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(2017-8) How can we understand poverty beyond the developing world?

By Cecilia Anderson, Joel Ansbro, Henrietta Cloake, India Huggett, Zoe LeMaistre, and Isabel Muttreja

‘Tough benefit caps stops scroungers claiming thousands of pounds’ (Maddox, 2017) is just one example of negative news coverage on those most likely to be living in poverty in the U.K. Clickbait headlines such as those, along with shows such as Benefits Street, perpetuate negative stereotypes of the most vulnerable sections of the population.

As poverty escalates in the U.K., we argue that an anthropological understanding of how poverty is represented in the media and policy is paramount. We believe that it is important to interrogate the hegemonic perceptions because of the impact it has on the lived reality of those defined as living in poverty and the resources made available to them. Using an ethnography of a food bank, we emphasise the need to examine the relations which inform poverty, focusing specifically on the historical and political processes. It is an essential conversation if any positive and impactful change is to occur.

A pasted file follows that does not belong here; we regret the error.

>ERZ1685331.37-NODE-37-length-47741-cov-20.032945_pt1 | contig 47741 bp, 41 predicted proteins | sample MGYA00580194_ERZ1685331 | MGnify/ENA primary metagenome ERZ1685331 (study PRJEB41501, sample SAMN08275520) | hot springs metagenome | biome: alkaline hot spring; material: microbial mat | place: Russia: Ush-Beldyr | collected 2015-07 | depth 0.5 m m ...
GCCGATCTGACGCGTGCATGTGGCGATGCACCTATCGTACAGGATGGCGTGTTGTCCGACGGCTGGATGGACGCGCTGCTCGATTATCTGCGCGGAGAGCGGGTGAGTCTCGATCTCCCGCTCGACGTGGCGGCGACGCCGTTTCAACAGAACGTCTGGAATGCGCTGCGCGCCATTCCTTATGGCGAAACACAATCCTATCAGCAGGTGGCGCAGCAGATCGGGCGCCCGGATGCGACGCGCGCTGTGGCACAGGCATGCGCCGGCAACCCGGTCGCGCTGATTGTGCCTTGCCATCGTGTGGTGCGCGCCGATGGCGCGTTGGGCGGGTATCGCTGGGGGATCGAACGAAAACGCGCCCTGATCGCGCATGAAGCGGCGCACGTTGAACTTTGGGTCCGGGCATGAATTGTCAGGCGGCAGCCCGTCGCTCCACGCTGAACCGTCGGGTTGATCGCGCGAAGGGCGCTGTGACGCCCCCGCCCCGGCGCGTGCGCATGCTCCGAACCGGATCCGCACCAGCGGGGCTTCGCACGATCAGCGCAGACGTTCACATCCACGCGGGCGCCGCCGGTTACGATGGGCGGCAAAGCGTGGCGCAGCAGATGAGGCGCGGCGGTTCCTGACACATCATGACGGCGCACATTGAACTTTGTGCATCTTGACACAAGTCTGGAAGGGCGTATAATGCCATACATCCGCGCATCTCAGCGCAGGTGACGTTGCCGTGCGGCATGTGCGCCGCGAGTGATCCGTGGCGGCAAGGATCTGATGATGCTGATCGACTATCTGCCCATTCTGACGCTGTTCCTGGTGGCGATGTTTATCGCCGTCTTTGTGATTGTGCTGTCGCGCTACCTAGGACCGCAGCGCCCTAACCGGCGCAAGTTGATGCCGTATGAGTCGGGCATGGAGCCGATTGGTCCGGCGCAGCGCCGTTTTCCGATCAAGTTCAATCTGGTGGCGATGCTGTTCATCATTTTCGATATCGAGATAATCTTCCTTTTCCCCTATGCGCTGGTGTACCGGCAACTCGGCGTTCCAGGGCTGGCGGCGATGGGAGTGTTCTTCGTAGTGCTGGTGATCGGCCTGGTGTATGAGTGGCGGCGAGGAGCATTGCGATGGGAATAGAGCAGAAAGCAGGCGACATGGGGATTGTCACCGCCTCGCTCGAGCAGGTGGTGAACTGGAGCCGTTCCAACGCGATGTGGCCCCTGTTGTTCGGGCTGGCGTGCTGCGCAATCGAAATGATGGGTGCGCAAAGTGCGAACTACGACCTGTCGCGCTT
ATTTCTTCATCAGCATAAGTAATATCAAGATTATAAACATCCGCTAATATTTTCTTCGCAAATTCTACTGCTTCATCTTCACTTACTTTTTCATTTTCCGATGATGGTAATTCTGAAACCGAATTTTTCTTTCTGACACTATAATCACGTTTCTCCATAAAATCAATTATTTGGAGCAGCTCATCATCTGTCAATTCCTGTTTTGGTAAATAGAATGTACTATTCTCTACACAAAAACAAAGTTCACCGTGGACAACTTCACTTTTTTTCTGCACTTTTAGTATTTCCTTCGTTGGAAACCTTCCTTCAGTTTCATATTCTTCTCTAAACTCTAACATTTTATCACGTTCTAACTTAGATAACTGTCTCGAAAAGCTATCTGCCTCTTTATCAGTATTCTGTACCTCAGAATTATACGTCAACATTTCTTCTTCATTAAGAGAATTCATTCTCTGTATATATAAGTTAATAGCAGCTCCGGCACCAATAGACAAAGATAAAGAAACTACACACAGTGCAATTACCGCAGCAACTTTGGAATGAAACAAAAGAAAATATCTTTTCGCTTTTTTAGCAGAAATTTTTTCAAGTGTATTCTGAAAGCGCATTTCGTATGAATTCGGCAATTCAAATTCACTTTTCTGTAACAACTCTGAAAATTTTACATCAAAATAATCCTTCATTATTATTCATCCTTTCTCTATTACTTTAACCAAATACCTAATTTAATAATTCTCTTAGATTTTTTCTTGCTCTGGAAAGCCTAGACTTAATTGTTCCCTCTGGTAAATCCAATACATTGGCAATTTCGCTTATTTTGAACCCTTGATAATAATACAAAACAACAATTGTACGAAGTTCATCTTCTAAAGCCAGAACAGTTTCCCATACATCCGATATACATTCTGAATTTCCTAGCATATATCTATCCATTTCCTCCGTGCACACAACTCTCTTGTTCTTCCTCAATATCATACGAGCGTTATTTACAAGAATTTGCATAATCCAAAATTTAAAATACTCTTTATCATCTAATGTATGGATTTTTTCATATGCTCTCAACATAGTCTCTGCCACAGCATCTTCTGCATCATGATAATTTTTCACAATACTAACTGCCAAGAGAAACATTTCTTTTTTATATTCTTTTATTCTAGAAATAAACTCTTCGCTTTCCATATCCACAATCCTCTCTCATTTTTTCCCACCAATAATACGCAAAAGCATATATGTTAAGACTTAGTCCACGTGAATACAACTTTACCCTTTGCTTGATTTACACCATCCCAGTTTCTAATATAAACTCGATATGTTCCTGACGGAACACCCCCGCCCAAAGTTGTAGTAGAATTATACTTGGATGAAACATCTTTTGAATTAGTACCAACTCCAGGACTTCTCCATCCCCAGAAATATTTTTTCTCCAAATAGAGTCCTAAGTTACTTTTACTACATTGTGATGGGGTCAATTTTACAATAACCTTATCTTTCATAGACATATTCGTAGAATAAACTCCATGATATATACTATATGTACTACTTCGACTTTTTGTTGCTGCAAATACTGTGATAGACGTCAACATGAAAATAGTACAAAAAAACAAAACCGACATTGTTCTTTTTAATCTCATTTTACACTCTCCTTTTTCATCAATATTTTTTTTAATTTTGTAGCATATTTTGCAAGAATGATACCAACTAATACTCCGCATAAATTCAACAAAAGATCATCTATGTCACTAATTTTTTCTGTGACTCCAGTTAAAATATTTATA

The food bank we have chosen to look at is a Trussell Trust food bank in Stockton-on-Tees, North-East England. This food bank was chosen as six of its wards are among the 10% most deprived areas in the country (Garthwaite, Collins and Bambra, 2015). Contrary to the stigma of food bank users exacerbated by the media, the three main reasons for food bank usage in the UK are benefit delays, low incomes, and benefit changes. Many of those interviewed were in work, but it was low wage and they could not afford to feed themselves or, in many cases, their families. This lack of public knowledge of the underlying issues which necessitates the need for foodbanks is not aided by the aforementioned negative media coverage, it only strengthens the negative stigma surrounding food bank users. At the same time, food banks are seen as apolitical spaces of compassionate action. We will show how both perspectives hinder our society’s ability to tackle poverty.